Asian banking is ripe for disruption
We all know that banking across Asia Pacific is going through upheaval. Until around three years ago, the industry enjoyed solid GDP growth across Asia, frothy returns on equity, constrained NPLs and a steadily growing client base. Add to this rampaging regional commodity markets, you had what was for a long time the “perfect storm”.
That rosy picture inevitably gave way to the altogether more challenging backdrop of collapsing commodities, testing the debt service capacity of many companies in Asia’s commodity sector and forcing banks to make hefty provisions for potential losses.
Not helping has been the gradual erosion of net interest margins thanks to a low rate policy among many of the region’s central banks principally those of Japan, China, Australia, Hong Kong and Singapore. What to do?
Asia’s banking bigwigs are employing a variety of strategies.
Ramping up fee income is a fine ambition, until customers shop around and competitors squeeze margins. Engaging more comprehensively with the underbanked SME and micro-finance segments is also a growth opportunity, but one that brings with it additional risks.
Meanwhile, terrified by the disruptive potential of fintech and new sources of finance, many Asian banks are investing heavily in these sectors, and in the case of the former are increasingly making it one of the cores of their mission statements.
Then there’s always old-fashioned investment banking and broking for those banks that possess the capacity. Talk is that IB fees might be on the turn as global competition for capital ramps up in the face of the nascent infrastructure boom. Certainly a record-breaking first quarter in Asia’s G3 primary debt markets and a stirring regional loan market suggest there is no shortage of takers on either the sell-side or buy-side.
Ironically that comes at a time when many of the region’s local and international investment banks have been engaging in cost-cutting, via outright redundancy or “juniorisation” – which used to be known in the very good old days as constructive dismissal.
You never know, there could be a wave of retirees from the industry in Asia – they certainly have the skill set to face a rampant IB bull market head-on – who are more than ready to bring on a second act.
IT COULD BE argued that such a bull market will follow a wave of deregulation, beginning in the US with the abolition of the Volcker and Dodd-Frank rules, which were formulated to reign in irresponsible excess in global investment banking. Both rules were well-intentioned, but they sure as hell tied up capital, and banks have been struggling ever since to achieve a half-way decent return.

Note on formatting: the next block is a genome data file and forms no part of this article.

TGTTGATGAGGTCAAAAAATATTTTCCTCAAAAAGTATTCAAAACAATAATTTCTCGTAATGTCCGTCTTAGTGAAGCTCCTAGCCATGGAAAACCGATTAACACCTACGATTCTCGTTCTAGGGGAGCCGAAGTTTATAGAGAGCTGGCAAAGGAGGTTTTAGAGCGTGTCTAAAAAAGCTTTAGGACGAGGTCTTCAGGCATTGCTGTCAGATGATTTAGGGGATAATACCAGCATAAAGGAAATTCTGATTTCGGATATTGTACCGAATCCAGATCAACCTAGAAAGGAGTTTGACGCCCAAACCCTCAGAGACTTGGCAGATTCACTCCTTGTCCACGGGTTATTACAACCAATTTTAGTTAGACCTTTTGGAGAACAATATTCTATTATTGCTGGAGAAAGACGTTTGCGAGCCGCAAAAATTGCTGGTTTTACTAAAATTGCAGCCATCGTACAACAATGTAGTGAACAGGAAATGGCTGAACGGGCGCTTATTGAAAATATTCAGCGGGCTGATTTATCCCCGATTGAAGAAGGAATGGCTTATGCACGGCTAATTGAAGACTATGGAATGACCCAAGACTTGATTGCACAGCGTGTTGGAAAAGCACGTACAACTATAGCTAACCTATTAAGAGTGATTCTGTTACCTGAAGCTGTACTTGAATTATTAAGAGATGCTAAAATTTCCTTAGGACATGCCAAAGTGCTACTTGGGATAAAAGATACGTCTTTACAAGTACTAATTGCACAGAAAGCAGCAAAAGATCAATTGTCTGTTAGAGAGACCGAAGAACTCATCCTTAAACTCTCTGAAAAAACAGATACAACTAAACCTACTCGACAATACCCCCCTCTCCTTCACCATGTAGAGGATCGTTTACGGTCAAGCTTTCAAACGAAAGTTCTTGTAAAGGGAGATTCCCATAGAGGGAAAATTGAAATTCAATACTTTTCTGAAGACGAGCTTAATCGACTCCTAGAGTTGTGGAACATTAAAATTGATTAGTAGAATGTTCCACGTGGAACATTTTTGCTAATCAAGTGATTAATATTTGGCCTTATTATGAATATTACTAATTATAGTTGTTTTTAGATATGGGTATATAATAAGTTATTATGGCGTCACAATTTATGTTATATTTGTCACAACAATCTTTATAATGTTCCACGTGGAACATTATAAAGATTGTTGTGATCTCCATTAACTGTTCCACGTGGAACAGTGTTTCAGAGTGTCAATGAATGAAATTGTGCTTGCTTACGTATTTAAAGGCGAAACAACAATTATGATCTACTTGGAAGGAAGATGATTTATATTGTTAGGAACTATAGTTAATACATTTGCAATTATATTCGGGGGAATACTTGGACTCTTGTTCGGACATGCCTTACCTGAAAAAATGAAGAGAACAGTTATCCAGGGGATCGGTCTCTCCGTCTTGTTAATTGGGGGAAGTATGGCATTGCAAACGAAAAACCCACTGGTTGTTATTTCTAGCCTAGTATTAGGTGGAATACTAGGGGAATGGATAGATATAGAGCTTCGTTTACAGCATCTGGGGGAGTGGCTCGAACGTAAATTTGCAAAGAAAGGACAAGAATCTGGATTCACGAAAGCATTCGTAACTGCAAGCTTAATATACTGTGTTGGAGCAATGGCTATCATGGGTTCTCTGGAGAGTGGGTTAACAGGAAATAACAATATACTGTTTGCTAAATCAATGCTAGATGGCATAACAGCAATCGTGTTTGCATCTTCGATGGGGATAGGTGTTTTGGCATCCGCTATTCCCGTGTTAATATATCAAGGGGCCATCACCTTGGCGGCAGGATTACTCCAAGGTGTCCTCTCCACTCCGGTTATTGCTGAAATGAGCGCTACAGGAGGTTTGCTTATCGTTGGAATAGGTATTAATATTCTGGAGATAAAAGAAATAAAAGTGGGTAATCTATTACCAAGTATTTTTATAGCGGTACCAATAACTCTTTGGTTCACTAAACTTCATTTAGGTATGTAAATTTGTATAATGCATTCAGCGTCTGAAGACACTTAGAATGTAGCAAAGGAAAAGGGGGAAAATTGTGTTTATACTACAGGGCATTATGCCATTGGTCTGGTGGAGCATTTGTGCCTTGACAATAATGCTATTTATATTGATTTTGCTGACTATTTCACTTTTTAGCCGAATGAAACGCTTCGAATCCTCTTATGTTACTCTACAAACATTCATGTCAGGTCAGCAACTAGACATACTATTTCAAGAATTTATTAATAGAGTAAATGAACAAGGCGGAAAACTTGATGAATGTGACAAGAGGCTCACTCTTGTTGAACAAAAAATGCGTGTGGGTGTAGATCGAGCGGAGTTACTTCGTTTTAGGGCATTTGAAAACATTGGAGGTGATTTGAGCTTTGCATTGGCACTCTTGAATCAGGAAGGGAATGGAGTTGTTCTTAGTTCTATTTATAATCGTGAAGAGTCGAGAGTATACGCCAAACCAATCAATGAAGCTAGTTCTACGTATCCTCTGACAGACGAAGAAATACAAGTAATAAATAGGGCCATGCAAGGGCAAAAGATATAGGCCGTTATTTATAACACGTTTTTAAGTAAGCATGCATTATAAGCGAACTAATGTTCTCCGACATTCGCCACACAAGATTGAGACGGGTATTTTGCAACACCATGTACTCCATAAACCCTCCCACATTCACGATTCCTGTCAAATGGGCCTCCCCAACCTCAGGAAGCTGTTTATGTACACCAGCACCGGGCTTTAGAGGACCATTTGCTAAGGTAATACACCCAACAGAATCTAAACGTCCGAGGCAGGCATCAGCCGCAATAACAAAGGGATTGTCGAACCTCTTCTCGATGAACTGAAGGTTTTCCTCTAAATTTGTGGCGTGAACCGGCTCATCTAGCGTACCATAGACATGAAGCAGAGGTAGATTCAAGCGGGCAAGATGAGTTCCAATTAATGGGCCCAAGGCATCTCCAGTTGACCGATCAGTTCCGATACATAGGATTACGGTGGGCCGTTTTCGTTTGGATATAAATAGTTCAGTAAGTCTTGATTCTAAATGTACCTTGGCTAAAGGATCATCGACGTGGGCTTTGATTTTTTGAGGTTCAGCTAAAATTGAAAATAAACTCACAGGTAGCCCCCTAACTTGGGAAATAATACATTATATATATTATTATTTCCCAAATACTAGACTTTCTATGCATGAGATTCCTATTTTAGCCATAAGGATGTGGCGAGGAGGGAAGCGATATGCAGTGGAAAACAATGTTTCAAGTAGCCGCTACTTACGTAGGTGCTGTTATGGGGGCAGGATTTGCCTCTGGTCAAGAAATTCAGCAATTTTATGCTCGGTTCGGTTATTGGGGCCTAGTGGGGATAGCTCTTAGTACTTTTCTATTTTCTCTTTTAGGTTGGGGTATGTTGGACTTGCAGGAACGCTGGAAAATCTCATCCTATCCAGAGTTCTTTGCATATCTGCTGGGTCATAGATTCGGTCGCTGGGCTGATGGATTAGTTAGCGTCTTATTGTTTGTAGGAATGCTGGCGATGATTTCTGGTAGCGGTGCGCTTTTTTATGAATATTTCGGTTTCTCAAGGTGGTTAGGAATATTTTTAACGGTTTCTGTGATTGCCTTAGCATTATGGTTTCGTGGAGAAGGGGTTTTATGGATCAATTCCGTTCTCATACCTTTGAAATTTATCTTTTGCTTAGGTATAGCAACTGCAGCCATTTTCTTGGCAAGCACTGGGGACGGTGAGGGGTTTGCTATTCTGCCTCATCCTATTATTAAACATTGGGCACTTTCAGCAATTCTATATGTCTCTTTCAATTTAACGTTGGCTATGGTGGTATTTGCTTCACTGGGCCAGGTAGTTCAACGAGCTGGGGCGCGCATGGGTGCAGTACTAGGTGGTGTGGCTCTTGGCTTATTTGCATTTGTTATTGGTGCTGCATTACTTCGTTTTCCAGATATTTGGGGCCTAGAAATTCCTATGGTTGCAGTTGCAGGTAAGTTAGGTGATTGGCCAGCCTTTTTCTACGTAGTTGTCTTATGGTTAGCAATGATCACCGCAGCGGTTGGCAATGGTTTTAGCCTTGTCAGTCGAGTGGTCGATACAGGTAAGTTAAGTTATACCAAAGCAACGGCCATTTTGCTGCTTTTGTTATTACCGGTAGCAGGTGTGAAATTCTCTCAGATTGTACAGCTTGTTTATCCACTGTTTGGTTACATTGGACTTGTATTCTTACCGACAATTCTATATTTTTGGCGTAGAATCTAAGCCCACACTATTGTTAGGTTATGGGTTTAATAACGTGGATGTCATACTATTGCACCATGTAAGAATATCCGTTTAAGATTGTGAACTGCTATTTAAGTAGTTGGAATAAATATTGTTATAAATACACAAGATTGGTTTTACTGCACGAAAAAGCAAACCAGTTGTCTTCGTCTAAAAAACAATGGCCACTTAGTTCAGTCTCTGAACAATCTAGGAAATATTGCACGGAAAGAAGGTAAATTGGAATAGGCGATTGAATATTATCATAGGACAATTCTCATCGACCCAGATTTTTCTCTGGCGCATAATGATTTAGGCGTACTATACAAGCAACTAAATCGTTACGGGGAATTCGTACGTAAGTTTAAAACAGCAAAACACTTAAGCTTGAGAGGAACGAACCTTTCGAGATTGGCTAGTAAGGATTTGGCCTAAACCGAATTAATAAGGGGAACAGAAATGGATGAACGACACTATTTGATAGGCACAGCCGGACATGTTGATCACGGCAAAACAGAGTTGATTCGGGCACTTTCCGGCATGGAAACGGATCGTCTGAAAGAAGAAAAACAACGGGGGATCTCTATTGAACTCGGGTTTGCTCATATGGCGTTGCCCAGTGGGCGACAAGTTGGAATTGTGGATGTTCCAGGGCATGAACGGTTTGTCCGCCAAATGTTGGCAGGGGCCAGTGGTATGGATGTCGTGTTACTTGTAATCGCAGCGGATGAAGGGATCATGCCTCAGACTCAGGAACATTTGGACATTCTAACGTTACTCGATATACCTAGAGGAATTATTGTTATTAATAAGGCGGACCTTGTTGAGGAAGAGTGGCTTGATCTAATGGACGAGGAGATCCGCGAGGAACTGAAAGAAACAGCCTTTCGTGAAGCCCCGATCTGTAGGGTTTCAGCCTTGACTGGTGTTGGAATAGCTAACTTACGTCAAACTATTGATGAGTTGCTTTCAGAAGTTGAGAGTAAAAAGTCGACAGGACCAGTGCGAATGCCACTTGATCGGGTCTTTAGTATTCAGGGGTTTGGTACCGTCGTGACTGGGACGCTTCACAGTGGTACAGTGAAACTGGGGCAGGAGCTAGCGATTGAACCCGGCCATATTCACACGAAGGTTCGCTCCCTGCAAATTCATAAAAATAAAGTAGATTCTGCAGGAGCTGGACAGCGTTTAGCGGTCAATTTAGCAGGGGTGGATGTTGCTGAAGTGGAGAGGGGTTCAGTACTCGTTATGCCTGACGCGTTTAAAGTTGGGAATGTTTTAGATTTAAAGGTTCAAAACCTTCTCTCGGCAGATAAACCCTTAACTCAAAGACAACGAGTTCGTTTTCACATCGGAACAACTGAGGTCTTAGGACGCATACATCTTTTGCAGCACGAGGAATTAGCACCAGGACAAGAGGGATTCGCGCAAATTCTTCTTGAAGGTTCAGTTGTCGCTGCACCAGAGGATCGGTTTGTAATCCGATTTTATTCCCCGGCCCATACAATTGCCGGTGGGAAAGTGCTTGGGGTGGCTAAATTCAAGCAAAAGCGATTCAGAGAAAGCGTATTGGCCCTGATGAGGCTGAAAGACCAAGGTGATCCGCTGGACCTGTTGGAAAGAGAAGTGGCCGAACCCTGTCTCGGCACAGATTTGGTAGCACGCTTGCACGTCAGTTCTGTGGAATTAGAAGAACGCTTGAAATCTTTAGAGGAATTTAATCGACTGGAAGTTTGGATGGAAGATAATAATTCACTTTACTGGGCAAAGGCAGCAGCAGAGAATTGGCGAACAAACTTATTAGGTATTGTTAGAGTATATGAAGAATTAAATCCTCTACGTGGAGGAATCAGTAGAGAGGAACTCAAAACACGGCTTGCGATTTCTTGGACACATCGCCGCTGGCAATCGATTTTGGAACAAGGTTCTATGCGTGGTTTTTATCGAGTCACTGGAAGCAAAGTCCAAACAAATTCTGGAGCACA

Meanwhile one imagines that “serious” bankers operating at the top of the industry spectrum will be more than a little jealous at the large Chinese banks’ government support to tide them over through any rough times without having to call on regulatory capital or emergency bailouts.
And that helps explain one of the most radical disruptions to the status quo in Asian banking since the end of the miracle decade: the entry of the big Chinese banks into the regional investment banking, corporate and project finance landscape. They seem to do a solid job from the execution point of view, although industry stalwarts grumble that loan pricing is often off the mark or covenants too loose, all to the benefit of the borrower or project sponsor.
Mind you, all this, barring a major catastrophic accident, will take rather a long time to pan out, assuming the gripes have some interpretative basis.
OVER-LENDING IN Asia to the oil and gas and shipping industries started to gain traction in around 2003, as Chinese demand for commodities became turbo-charged. The realisation of reversal and excess began to dawn around three years ago and these industries are not out of the woods yet.
But there is cause for optimism. A range of full-on offshore debt restructurings are ongoing and it seems that caution has been prevailing among the region’s lenders.
Still it’s hard to escape the conclusion that Asian banking is in need of a radical reinvention. It cannot simply be business as usual: hit and hope and pray that markets do the rest. They might well do, of course, as evidenced by the recent comeback in commodities. But you cannot rely on that as a plank of your underlying long-term strategy.
What many banks in Asia who are hip to the game are doing is expanding into frontier markets in the region in search of a more diversified client mix.
But longer term, rampant consolidation is required in over-banked Asian markets. Japan, Australia and Singapore did that a few years back. At least they provided the template of what a matured bank market resembles, however tough it will be for developing Asia to emulate.